(Washington, DC – July 15, 2020) — The U.S. Centers for Disease Control and Prevention (CDC), as the nation’s lead public health agency, is uniquely qualified to collect, analyze and disseminate information regarding infectious diseases. It has been serving in that role since its creation and, in close collaboration with U.S. healthcare facilities nationwide, has developed a health statistics infrastructure that is the gold standard worldwide.
The problems with regard to the COVID-19 data collection have largely been a result of the decentralized and fragmented nature of both healthcare and public health in the United States. Furthermore, hospital data is only one aspect of what we need to know to fight the pandemic. A key role of health departments at all levels of government is to aggregate data to produce a detailed picture of a health problem at the national, state and local levels. Inadequate funding for data infrastructure, at CDC and at the local, state, tribal and territorial levels, is also a contributing factor. That underfunding should be corrected rather than bypassed.
In the midst of the worst public health crisis in a century, it is counter-productive to create a new mechanism which will be extremely complicated to build and implement. Another area of concern is that the planning for this new approach did not substantively involve officials at the local, state, tribal and/or territorial levels. This is a time to support the public health system not take actions which may undermine its authority and critical role.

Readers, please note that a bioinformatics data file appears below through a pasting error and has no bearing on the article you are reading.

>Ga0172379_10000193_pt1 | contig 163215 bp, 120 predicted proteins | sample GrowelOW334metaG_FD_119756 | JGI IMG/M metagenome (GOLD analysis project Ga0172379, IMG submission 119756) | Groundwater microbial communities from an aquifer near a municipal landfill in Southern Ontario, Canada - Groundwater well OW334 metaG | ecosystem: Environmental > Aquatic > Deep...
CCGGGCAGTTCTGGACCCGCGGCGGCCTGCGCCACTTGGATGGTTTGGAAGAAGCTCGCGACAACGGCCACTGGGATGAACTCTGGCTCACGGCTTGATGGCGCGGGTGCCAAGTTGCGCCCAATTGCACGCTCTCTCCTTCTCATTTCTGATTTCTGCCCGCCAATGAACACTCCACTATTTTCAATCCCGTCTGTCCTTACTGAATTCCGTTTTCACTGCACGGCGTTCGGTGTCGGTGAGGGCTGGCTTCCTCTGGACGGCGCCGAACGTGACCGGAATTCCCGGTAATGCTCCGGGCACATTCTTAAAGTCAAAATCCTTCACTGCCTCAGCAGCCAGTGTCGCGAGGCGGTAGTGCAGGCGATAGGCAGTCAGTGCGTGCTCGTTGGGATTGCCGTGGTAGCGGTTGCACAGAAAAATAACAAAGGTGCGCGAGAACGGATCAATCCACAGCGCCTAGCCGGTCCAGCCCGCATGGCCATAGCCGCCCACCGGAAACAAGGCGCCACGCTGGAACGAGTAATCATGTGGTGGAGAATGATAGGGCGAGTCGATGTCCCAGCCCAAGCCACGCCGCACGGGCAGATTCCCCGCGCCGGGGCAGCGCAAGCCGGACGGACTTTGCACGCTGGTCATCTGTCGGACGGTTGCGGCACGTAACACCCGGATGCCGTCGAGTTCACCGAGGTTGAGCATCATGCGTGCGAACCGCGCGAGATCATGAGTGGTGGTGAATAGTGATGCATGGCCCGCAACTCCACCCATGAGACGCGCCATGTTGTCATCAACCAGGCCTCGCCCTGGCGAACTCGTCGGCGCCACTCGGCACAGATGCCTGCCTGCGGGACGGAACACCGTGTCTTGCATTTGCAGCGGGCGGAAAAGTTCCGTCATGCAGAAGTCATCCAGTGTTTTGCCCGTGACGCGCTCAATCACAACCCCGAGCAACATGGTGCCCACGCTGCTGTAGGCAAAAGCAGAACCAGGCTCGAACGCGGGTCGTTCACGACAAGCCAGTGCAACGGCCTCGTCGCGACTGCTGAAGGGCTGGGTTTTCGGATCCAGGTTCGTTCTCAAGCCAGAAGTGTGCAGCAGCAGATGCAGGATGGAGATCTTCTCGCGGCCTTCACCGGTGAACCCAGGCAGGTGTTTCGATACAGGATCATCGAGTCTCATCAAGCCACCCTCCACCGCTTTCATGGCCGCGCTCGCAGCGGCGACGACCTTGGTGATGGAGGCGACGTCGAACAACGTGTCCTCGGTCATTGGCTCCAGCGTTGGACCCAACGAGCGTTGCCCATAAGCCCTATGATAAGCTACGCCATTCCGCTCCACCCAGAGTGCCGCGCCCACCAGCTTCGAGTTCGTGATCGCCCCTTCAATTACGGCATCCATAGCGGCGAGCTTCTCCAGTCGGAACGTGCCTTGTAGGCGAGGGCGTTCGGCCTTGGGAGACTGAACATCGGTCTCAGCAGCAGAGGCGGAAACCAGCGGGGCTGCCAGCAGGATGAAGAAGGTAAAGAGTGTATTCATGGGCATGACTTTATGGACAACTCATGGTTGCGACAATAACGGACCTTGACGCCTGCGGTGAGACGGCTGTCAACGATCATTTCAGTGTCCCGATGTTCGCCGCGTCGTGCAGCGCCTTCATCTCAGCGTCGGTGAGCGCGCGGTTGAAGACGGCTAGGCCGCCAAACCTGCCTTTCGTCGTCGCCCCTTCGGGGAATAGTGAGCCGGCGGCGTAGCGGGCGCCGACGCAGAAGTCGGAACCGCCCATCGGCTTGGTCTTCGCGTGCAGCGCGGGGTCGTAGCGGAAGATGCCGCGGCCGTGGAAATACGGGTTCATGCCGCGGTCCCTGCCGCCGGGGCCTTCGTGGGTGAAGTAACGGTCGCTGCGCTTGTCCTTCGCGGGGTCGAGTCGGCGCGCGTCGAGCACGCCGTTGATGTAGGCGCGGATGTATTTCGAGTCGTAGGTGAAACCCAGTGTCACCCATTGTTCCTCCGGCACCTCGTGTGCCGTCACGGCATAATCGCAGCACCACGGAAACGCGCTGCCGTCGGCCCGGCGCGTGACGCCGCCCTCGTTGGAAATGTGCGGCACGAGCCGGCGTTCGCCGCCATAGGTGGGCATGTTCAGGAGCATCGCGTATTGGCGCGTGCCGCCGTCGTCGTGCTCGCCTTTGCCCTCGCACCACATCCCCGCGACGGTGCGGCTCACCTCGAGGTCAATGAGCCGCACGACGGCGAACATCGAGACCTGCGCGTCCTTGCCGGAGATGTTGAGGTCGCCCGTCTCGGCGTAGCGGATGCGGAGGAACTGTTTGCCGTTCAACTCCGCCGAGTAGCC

Americans must have confidence in the integrity of health data and its insulation from even the suggestion of political interference. Sending these sensitive data to a newly created entity overseen directly by the White House will not eliminate such concerns, it will increase them.
John Auerbach, President and CEO, Trust for America’s Health
Dr. Tom Frieden, President and CEO, Resolve to Save Lives
Lori T. Freeman, Chief Executive Officer, National Association of County and City Health Officials
Dr. Georges C. Benjamin, Executive Director, American Public Health Association
Thomas M. File, Jr., M.D., MSc, FIDSA; President, Infectious Disease Society of America
Chrissie Juliano, MPP, Executive Director, Big Cities Health Coalition
William H. Dietz, MD, PhD, Chair, Redstone Center for Prevention and Wellness, George Washington University